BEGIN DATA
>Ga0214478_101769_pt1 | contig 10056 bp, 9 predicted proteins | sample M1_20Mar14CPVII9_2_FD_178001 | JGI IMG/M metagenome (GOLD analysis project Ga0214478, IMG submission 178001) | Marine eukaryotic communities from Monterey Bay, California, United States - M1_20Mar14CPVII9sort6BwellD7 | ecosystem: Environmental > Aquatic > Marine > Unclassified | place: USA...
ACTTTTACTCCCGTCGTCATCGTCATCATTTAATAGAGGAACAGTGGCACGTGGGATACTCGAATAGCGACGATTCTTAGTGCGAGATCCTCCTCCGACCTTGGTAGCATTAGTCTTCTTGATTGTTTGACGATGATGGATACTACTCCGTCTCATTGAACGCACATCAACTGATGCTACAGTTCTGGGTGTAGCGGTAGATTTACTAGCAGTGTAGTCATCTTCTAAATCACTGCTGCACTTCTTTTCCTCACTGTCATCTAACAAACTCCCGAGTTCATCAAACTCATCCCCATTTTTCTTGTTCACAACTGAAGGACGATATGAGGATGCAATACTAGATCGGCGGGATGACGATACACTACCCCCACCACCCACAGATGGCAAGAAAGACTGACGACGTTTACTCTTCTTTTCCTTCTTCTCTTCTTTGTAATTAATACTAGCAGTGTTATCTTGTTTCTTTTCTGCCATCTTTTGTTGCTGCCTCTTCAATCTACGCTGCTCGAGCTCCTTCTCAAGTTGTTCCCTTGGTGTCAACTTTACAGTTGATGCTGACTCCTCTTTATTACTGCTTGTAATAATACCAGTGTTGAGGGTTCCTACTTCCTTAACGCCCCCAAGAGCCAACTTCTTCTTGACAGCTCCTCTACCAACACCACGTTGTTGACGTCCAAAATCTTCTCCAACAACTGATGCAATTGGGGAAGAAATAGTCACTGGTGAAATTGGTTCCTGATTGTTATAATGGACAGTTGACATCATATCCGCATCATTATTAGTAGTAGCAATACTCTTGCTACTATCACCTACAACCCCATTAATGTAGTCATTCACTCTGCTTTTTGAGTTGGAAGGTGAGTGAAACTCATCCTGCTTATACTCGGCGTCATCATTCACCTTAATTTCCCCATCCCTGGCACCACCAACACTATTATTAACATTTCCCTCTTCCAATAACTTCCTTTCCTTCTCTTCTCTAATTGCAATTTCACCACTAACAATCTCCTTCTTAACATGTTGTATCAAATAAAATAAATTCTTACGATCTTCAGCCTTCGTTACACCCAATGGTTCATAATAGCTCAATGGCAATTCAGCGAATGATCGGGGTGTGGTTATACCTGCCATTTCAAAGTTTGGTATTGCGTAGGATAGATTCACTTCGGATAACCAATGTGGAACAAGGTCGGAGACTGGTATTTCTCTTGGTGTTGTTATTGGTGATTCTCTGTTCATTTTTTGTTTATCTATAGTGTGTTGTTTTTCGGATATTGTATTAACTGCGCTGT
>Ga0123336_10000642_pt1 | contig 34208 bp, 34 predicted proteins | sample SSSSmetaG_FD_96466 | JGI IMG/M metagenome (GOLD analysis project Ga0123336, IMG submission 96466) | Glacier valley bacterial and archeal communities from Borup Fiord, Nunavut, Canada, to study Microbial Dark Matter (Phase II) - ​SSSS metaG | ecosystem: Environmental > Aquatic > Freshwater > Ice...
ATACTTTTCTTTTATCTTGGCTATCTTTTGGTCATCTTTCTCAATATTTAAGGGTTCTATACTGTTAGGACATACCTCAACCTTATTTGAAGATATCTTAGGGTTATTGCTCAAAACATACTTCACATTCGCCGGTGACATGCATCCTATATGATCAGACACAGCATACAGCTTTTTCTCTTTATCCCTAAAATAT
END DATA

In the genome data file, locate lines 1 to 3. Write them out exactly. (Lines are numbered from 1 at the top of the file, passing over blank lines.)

>Ga0214478_101769_pt1 | contig 10056 bp, 9 predicted proteins | sample M1_20Mar14CPVII9_2_FD_178001 | JGI IMG/M metagenome (GOLD analysis project Ga0214478, IMG submission 178001) | Marine eukaryotic communities from Monterey Bay, California, United States - M1_20Mar14CPVII9sort6BwellD7 | ecosystem: Environmental > Aquatic > Marine > Unclassified | place: USA...
ACTTTTACTCCCGTCGTCATCGTCATCATTTAATAGAGGAACAGTGGCACGTGGGATACTCGAATAGCGACGATTCTTAGTGCGAGATCCTCCTCCGACCTTGGTAGCATTAGTCTTCTTGATTGTTTGACGATGATGGATACTACTCCGTCTCATTGAACGCACATCAACTGATGCTACAGTTCTGGGTGTAGCGGTAGATTTACTAGCAGTGTAGTCATCTTCTAAATCACTGCTGCACTTCTTTTCCTCACTGTCATCTAACAAACTCCCGAGTTCATCAAACTCATCCCCATTTTTCTTGTTCACAACTGAAGGACGATATGAGGATGCAATACTAGATCGGCGGGATGACGATACACTACCCCCACCACCCACAGATGGCAAGAAAGACTGACGACGTTTACTCTTCTTTTCCTTCTTCTCTTCTTTGTAATTAATACTAGCAGTGTTATCTTGTTTCTTTTCTGCCATCTTTTGTTGCTGCCTCTTCAATCTACGCTGCTCGAGCTCCTTCTCAAGTTGTTCCCTTGGTGTCAACTTTACAGTTGATGCTGACTCCTCTTTATTACTGCTTGTAATAATACCAGTGTTGAGGGTTCCTACTTCCTTAACGCCCCCAAGAGCCAACTTCTTCTTGACAGCTCCTCTACCAACACCACGTTGTTGACGTCCAAAATCTTCTCCAACAACTGATGCAATTGGGGAAGAAATAGTCACTGGTGAAATTGGTTCCTGATTGTTATAATGGACAGTTGACATCATATCCGCATCATTATTAGTAGTAGCAATACTCTTGCTACTATCACCTACAACCCCATTAATGTAGTCATTCACTCTGCTTTTTGAGTTGGAAGGTGAGTGAAACTCATCCTGCTTATACTCGGCGTCATCATTCACCTTAATTTCCCCATCCCTGGCACCACCAACACTATTATTAACATTTCCCTCTTCCAATAACTTCCTTTCCTTCTCTTCTCTAATTGCAATTTCACCACTAACAATCTCCTTCTTAACATGTTGTATCAAATAAAATAAATTCTTACGATCTTCAGCCTTCGTTACACCCAATGGTTCATAATAGCTCAATGGCAATTCAGCGAATGATCGGGGTGTGGTTATACCTGCCATTTCAAAGTTTGGTATTGCGTAGGATAGATTCACTTCGGATAACCAATGTGGAACAAGGTCGGAGACTGGTATTTCTCTTGGTGTTGTTATTGGTGATTCTCTGTTCATTTTTTGTTTATCTATAGTGTGTTGTTTTTCGGATATTGTATTAACTGCGCTGT
>Ga0123336_10000642_pt1 | contig 34208 bp, 34 predicted proteins | sample SSSSmetaG_FD_96466 | JGI IMG/M metagenome (GOLD analysis project Ga0123336, IMG submission 96466) | Glacier valley bacterial and archeal communities from Borup Fiord, Nunavut, Canada, to study Microbial Dark Matter (Phase II) - ​SSSS metaG | ecosystem: Environmental > Aquatic > Freshwater > Ice...